It really depends upon the life cycle of the cabbage moth worm and if you want to hand pick them or not. I typically cover my kale when it is small and ultimately take off the row cover later in the season because the plants have grown about 18" or so. Daily inspection and hand picking works well, also Bt can help in conjunction with hand picking.
Organic Cabbage Worm Control<~~~click

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Re: Cover for kale

Post  walshevak on 6/15/2013, 10:04 am

I keep mine covered transplant to frost.  The plants can get pretty tall and that's why I divert from Mel's teachings about scattering plants in squares all over the gardens.  My brassicas, kale and anything else that doesn't need pollinating are planted in beds together so I can keep them covered.  I use  PVC hoops covered with tulle or REMAY over these beds.


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Re: Cover for kale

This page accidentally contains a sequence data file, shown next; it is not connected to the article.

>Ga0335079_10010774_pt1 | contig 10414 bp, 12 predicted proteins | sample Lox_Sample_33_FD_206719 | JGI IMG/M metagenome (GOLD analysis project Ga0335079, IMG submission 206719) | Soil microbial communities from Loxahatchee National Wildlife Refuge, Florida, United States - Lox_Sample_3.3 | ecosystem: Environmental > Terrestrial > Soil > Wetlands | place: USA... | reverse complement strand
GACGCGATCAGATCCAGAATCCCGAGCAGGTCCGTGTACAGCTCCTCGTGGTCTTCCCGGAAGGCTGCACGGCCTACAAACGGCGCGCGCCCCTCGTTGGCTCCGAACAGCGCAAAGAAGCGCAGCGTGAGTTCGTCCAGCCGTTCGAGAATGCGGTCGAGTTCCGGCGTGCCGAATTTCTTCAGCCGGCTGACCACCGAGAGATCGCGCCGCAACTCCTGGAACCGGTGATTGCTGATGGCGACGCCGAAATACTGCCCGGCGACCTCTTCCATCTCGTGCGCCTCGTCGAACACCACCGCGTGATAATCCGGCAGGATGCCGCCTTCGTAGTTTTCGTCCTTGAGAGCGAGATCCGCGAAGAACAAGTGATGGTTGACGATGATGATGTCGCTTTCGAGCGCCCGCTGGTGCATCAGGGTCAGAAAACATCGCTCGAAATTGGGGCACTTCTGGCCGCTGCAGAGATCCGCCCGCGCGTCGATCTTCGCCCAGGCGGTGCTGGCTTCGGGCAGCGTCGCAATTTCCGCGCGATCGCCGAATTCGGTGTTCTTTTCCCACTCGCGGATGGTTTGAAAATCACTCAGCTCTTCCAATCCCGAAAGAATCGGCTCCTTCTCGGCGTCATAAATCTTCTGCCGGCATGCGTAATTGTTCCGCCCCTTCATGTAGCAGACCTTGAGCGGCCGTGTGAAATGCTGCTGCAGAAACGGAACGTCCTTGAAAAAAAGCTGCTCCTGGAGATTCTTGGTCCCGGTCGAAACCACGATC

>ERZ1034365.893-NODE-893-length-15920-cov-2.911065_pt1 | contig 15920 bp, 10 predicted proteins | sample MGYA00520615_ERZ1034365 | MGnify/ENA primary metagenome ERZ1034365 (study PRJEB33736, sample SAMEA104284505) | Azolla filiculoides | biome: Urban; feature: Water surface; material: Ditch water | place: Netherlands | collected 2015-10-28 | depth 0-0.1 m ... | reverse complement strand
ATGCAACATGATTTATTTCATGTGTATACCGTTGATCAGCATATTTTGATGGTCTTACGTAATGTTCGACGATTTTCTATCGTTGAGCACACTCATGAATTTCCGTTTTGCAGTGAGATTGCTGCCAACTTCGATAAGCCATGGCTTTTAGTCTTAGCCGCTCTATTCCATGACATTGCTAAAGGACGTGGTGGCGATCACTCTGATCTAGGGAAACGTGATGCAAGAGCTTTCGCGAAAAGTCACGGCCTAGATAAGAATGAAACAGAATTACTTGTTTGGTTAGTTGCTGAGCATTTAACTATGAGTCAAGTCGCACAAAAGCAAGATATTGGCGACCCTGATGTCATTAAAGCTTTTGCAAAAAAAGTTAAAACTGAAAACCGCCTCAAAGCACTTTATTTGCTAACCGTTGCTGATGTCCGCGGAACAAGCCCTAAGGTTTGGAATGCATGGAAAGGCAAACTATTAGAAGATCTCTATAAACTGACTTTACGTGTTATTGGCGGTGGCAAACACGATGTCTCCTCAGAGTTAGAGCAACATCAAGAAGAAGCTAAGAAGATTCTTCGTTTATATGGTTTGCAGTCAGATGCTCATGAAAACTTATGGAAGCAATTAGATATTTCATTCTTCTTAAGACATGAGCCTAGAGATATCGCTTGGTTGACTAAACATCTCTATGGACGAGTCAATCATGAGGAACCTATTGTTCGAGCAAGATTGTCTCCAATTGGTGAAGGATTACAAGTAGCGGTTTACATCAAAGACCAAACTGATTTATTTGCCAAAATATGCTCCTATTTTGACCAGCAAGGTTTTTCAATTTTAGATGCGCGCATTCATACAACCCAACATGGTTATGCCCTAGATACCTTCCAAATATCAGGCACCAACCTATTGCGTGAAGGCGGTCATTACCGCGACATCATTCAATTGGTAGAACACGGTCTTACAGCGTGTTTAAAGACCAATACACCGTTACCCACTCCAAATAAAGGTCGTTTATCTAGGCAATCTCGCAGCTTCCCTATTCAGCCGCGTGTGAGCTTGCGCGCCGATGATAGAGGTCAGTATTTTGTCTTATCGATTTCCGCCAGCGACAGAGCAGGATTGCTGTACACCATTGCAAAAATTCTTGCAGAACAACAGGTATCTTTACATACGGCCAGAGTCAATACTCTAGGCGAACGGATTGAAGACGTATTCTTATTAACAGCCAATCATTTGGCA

Post  quiltbea on 6/15/2013, 10:21 am

If you are lucky enuf to have rain so you don't have to hand water, just leave on the insect barrier fabric.  Rain goes thru as does most of the sunlight.  I, too, put my brassicas in one or two beds so that they are easily all covered from spring til late summer or early fall.
 
Its also great for covering strawberries against thieving birds and blueberries.

Above:  Clipped to bamboo stakes over my blueberry bushes.
 Its called Remay or Agribon and comes in very light weights against insects to heavier cover to protect against frost.  A wonderful invention.

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Re: Cover for kale

Post  sanderson on 6/15/2013, 12:51 pm